Advice for Undocumented Immigrants from a U.S. Congressman
Monday, December 05, 2011
A prominent Hispanic congressman, Luis Gutierrez (D-Ill.), recommends undocumented immigrants living in the United States to carry copies of documents that prove strong ties to their U.S. community.
According to the congressman, carrying such documents as high school transcripts, marriage certificates to U.S. citizens, and U.S.-born children's birth certificates could help undocumented immigrants from being deported.
"The local cops are still going to get you for driving without a license, or not coming to a complete stop, or simply making up that your taillight was out," he said at a press conference. "But when they take you to Secretary [Janet] Napolitano's officers at ICE [Immigration and Customs Enforcement], what should happen is that you should show them that you have strong ties and when they run your record and it shows you have no criminal history, you should be allowed to go free right there and then."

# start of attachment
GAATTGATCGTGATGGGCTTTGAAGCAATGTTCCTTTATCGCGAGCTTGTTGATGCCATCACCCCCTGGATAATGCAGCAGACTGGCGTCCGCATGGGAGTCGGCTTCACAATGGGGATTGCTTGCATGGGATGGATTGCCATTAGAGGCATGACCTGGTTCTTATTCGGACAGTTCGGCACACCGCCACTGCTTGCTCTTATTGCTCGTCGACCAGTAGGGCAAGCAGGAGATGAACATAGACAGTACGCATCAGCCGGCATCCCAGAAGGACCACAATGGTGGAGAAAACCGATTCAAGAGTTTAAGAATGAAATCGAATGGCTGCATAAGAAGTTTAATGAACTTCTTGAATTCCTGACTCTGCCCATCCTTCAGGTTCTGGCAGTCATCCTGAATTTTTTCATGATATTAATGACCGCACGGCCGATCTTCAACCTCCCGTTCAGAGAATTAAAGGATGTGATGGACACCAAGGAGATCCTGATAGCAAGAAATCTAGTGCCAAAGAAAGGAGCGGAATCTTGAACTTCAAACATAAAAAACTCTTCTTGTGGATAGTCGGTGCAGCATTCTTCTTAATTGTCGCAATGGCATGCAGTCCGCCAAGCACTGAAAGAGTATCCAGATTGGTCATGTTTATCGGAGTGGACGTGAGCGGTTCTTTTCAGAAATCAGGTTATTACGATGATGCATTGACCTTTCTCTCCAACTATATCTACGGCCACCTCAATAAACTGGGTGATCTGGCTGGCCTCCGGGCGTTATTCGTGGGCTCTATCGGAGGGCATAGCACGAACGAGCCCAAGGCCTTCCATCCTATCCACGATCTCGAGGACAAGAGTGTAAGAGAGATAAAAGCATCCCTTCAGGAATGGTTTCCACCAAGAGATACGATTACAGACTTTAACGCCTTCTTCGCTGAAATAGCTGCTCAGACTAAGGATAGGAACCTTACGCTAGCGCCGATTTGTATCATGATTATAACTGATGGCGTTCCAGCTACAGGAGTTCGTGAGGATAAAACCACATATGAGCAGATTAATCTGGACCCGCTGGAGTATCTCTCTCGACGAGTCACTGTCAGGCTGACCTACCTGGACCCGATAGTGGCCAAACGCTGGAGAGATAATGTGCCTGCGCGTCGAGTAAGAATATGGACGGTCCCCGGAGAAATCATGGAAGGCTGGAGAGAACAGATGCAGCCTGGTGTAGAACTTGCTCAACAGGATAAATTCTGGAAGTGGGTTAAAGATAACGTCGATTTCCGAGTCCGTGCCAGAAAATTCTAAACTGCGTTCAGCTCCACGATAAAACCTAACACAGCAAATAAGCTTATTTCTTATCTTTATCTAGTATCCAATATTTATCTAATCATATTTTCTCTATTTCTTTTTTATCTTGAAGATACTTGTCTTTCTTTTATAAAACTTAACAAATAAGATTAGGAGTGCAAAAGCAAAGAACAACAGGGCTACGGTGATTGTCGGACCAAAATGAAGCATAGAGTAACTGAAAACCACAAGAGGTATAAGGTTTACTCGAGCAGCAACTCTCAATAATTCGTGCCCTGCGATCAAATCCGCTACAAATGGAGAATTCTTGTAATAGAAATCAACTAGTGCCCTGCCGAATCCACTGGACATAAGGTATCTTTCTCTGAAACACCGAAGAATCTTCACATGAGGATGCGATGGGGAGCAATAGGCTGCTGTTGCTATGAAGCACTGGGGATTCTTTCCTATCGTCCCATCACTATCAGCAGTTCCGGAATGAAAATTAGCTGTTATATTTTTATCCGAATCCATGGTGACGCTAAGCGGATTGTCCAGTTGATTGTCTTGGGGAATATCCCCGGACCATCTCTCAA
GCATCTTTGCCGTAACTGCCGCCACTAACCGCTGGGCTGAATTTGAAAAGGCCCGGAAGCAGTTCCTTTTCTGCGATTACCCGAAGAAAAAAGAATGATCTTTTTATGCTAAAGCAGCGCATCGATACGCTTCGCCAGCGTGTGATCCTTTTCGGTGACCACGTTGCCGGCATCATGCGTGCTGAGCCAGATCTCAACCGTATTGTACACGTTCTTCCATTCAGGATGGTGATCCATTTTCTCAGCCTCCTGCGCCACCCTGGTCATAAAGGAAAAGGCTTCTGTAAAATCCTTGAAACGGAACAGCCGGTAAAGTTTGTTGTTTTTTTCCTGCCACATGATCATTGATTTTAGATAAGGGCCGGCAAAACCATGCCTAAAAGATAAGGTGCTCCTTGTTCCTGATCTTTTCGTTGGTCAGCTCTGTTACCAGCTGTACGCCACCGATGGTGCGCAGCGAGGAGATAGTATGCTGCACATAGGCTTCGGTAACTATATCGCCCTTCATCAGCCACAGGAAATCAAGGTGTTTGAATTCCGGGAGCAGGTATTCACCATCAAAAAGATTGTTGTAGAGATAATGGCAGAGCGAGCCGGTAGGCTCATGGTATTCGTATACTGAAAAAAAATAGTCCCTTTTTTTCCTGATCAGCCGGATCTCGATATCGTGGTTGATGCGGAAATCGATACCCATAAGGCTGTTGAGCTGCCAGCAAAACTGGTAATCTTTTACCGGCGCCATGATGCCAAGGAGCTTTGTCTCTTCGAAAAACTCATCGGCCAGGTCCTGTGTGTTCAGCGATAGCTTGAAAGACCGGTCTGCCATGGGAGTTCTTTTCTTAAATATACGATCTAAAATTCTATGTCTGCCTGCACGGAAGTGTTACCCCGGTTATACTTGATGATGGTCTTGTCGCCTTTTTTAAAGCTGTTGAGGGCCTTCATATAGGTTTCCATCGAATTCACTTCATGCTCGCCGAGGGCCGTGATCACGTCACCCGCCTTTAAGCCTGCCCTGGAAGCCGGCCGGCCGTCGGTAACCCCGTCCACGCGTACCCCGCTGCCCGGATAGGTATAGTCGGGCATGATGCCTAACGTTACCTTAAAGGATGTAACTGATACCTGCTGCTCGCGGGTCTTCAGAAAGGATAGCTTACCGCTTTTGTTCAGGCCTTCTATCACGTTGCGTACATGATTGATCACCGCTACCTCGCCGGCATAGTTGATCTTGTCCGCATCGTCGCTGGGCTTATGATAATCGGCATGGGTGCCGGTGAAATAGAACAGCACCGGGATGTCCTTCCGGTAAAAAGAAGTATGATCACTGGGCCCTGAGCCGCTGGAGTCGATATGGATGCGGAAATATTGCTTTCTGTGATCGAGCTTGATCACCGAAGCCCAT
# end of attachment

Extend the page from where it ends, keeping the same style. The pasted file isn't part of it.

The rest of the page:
On his recent visits to South Carolina and Alabama, the Illinois congressman said that he has met many illegal immigrants who could have been released if they had showed the documents proving their longstanding ties to their U.S. communities.
Rep. Gutierrez) also gave an example on his advice to a man he met recently who was picked up in South Carolina for driving without a license and detained because he couldn't prove his U.S. immigration status.
"My suggestion is, Mr. Sanchez, the day he was pulled over, if he had his children's birth certificate, and his 8th grade graduation diploma to show when he arrived in the United States - all of those things would have helped", so told Gutierrez the detainee.
Gutierrez's advice originated from the so-called Morton Memo, issued by Immigration and Customs Enforcement Director John Morton in June, which calls on ICE officers to exercise "prosecutorial discretion". For instance, special consideration is to be given to people who have lived in the U.S. for a considerable length of time, were brought to the country as a young child, received higher education in the U.S. , have served in the military, or have a parent, child or spouse with permanent residency in the U.S. or U.S. citizenship.
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